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Thread: What happened here?

  1. #11
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    Quote Originally Posted by Jraef View Post
    but following the rule that heat rises
    My understanding is that hot air rises (convection), but heat transfer via conduction or radiation doesn't care about up or down. So is the upshot that in these forensic analyses, the heat flow via convection is usually a sufficiently large portion of the total heat flow that the damage will follow the rule "heat rises"?

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  2. #12
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    Quote Originally Posted by rhamblin View Post
    it would appear to be a loose connection on the B phase and as it loosened up it got warm. This runs a 40 HP pump. . The copper wire actually got so hot that it appears to have melted (separated just outside of the lug). The overload, I'm told never tripped and was never reset. Any thoughts are appreciated.
    The extreme heat at B phase terminal of CB might have changed its resistance and so current flow to the pump motor and so there might be voltage unbalance/single phasing to the pump motor. If the pump motor had any unbalance protection, it might have tripped.

  3. #13
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    Quote Originally Posted by Sahib View Post
    The extreme heat at B phase terminal of CB might have changed its resistance and so current flow to the pump motor and so there might be voltage unbalance/single phasing to the pump motor. If the pump motor had any unbalance protection, it might have tripped.
    That solid state OL relay has phase loss protection, but not phase current imbalance for levels above 20% of the setting (meaning it detects a phase loss when one phase is less than 20% of the set amount after the first 3 seconds). A slight imbalance increases the heat in the motor, but would not damage the OL relay terminal like that.
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  4. #14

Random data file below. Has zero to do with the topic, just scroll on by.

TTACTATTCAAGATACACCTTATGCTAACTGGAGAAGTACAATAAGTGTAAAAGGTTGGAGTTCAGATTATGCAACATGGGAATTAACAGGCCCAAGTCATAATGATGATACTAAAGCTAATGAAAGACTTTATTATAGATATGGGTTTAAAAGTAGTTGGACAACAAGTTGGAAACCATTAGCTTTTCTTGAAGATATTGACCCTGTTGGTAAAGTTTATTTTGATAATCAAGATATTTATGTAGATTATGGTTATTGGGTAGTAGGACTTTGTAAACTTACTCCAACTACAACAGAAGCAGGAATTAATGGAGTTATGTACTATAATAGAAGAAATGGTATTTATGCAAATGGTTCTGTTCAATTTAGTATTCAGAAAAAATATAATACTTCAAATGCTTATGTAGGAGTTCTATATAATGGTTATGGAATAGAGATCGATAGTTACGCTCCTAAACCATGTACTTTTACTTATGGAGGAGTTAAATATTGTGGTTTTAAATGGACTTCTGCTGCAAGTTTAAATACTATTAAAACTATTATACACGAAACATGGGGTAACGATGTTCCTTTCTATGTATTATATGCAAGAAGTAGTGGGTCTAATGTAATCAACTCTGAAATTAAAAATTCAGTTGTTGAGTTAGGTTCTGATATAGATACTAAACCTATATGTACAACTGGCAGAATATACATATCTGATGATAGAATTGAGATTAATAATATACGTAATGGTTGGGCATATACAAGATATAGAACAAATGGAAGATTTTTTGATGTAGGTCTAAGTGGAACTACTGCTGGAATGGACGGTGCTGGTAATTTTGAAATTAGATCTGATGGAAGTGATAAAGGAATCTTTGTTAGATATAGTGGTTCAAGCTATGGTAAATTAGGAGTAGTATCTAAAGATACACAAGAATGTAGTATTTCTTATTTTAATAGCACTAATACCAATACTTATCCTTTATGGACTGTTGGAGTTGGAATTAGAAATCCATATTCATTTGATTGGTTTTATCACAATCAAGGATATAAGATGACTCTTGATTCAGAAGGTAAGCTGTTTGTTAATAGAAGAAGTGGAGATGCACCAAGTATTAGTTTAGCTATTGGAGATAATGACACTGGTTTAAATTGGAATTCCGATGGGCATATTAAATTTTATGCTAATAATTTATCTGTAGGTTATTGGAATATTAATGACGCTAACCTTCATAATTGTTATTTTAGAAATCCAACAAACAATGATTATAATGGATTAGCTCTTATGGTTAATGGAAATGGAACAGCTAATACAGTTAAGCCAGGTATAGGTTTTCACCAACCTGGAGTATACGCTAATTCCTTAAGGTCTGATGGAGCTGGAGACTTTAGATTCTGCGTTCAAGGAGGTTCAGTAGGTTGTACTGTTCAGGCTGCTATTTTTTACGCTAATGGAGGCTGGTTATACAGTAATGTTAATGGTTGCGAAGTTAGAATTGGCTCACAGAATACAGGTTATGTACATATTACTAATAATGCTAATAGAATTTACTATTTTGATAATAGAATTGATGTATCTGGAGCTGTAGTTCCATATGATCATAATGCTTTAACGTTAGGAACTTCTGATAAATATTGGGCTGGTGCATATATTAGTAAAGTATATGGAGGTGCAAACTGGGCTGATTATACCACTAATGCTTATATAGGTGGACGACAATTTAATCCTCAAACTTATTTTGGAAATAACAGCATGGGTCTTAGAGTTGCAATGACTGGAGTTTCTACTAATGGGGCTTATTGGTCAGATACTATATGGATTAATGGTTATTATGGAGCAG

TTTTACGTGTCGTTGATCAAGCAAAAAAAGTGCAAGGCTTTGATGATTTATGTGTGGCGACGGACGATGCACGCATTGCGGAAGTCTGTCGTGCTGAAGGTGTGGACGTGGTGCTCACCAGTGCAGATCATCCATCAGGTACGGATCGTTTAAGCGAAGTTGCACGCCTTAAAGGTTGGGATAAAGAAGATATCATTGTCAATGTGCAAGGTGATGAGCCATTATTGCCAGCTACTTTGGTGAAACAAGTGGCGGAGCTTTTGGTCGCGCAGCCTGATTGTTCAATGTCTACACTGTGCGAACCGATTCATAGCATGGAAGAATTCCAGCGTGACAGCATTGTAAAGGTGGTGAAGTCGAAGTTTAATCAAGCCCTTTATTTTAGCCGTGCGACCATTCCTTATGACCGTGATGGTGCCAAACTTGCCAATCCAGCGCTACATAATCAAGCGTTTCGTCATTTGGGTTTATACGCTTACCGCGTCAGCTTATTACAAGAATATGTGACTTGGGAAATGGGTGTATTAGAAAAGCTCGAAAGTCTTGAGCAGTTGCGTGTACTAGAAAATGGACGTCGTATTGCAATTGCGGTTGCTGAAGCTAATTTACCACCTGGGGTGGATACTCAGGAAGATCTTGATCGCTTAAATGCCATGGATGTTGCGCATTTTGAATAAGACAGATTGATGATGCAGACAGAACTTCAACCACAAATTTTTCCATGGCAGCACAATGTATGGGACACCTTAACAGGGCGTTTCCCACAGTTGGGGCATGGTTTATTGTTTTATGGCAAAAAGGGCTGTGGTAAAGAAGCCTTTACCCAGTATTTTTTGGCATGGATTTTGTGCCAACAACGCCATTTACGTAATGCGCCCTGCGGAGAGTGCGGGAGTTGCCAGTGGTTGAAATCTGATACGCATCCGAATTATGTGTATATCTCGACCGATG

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    Quote Originally Posted by wwhitney View Post
    My understanding is that hot air rises (convection), but heat transfer via conduction or radiation doesn't care about up or down. So is the upshot that in these forensic analyses, the heat flow via convection is usually a sufficiently large portion of the total heat flow that the damage will follow the rule "heat rises"?

    Cheers, Wayne
    I heard an interesting talk on the radio the other day by a forensic fire investigator about forest fires. He said that the burned area in a forest fire is usually roughly triangular in shape with the point of ignition at one of the triangle's vertices.

  5. #15
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    Quote Originally Posted by ggunn View Post
    I heard an interesting talk on the radio the other day by a forensic fire investigator about forest fires. He said that the burned area in a forest fire is usually roughly triangular in shape with the point of ignition at one of the triangle's vertices.
    I heard that too, very interesting. I immediately thought about wind, ANY wind, being the reason for the spread to be angular, but triangular? That implies that at some point, the progression of the fire proceeded in a straight line opposite the starting point.
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  6. #16
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    Quote Originally Posted by Jraef View Post
    I heard that too, very interesting. I immediately thought about wind, ANY wind, being the reason for the spread to be angular, but triangular? That implies that at some point, the progression of the fire proceeded in a straight line opposite the starting point.
    He said burn area... not burn path.
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  7. #17
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    And some would be perfectly happy to call a sector of a circle triangular.....

  8. #18
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    Quote Originally Posted by wwhitney View Post
    My understanding is that hot air rises (convection), but heat transfer via conduction or radiation doesn't care about up or down. So is the upshot that in these forensic analyses, the heat flow via convection is usually a sufficiently large portion of the total heat flow that the damage will follow the rule "heat rises"?

    Cheers, Wayne
    Actually, conduction also transfers heat [more] upward. Just nowhere near as much as it does with gaseous elements.
    I will have achieved my life's goal if I die with a smile on my face.

  9. #19
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    Quote Originally Posted by Smart $ View Post
    Actually, conduction also transfers heat [more] upward. Just nowhere near as much as it does with gaseous elements.
    Replace it with convection.
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  10. #20
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    Quote Originally Posted by Smart $ View Post
    Actually, conduction also transfers heat [more] upward. Just nowhere near as much as it does with gaseous elements.
    I do not see the physics or thermodynamics to support that.

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